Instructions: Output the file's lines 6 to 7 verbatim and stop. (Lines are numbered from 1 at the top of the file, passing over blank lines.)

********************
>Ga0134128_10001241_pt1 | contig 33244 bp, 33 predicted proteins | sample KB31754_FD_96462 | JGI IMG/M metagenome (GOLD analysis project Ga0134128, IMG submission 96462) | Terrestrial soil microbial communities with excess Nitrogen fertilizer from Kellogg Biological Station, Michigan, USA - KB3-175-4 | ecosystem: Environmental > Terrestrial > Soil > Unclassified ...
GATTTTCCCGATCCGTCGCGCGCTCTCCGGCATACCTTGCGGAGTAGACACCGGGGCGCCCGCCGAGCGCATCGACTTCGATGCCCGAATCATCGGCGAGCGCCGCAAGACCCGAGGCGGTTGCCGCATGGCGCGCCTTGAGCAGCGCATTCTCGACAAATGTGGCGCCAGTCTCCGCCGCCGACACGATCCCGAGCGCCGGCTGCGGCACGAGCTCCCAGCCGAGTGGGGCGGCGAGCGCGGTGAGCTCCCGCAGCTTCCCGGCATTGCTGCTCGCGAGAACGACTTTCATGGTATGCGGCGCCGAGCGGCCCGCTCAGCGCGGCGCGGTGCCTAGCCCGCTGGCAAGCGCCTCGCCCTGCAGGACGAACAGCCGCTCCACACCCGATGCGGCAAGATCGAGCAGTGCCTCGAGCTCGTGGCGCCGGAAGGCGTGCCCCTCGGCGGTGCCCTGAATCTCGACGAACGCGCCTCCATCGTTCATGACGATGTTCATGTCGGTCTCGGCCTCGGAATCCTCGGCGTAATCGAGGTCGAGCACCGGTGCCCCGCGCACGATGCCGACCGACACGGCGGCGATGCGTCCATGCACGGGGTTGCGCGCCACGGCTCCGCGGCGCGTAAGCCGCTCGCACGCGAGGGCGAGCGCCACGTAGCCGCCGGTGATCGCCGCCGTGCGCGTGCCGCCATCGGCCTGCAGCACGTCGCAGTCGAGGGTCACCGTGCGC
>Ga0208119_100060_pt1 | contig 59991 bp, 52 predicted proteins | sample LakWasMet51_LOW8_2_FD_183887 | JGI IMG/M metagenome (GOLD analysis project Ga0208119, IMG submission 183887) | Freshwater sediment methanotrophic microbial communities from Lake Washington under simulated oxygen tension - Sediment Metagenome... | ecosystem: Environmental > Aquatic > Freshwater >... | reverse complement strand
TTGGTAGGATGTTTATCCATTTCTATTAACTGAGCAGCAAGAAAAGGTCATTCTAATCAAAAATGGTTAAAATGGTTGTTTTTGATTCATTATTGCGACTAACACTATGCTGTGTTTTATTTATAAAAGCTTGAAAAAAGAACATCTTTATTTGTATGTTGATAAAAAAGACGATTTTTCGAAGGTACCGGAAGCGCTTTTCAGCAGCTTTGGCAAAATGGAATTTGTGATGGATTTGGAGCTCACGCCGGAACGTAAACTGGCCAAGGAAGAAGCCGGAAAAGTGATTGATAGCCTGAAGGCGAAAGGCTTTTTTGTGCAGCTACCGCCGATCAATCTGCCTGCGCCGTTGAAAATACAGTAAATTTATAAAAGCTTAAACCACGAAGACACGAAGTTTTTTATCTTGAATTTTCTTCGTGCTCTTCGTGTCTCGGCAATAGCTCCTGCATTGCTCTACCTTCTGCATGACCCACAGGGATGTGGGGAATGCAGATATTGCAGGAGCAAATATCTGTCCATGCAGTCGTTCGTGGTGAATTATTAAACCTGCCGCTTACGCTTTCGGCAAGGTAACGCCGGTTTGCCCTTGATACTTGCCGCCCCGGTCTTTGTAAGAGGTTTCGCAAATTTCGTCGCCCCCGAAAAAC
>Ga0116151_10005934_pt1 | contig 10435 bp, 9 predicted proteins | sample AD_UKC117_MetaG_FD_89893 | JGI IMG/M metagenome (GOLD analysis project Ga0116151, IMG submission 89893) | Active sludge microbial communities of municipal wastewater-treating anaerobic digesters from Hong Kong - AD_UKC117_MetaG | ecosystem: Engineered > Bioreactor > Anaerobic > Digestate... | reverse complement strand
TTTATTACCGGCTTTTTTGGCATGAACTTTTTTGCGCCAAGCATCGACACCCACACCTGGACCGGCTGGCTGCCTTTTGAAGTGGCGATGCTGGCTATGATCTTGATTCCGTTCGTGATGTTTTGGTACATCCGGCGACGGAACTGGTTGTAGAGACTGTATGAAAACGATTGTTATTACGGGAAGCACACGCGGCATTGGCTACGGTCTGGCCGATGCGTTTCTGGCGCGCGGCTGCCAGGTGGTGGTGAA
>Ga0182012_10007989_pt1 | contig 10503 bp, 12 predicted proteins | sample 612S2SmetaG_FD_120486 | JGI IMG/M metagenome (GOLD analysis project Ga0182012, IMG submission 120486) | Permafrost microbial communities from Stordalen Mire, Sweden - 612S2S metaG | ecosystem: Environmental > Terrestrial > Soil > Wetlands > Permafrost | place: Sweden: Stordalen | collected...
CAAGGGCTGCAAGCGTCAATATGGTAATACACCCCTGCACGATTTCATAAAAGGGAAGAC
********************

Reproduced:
TTTATTACCGGCTTTTTTGGCATGAACTTTTTTGCGCCAAGCATCGACACCCACACCTGGACCGGCTGGCTGCCTTTTGAAGTGGCGATGCTGGCTATGATCTTGATTCCGTTCGTGATGTTTTGGTACATCCGGCGACGGAACTGGTTGTAGAGACTGTATGAAAACGATTGTTATTACGGGAAGCACACGCGGCATTGGCTACGGTCTGGCCGATGCGTTTCTGGCGCGCGGCTGCCAGGTGGTGGTGAA
>Ga0182012_10007989_pt1 | contig 10503 bp, 12 predicted proteins | sample 612S2SmetaG_FD_120486 | JGI IMG/M metagenome (GOLD analysis project Ga0182012, IMG submission 120486) | Permafrost microbial communities from Stordalen Mire, Sweden - 612S2S metaG | ecosystem: Environmental > Terrestrial > Soil > Wetlands > Permafrost | place: Sweden: Stordalen | collected...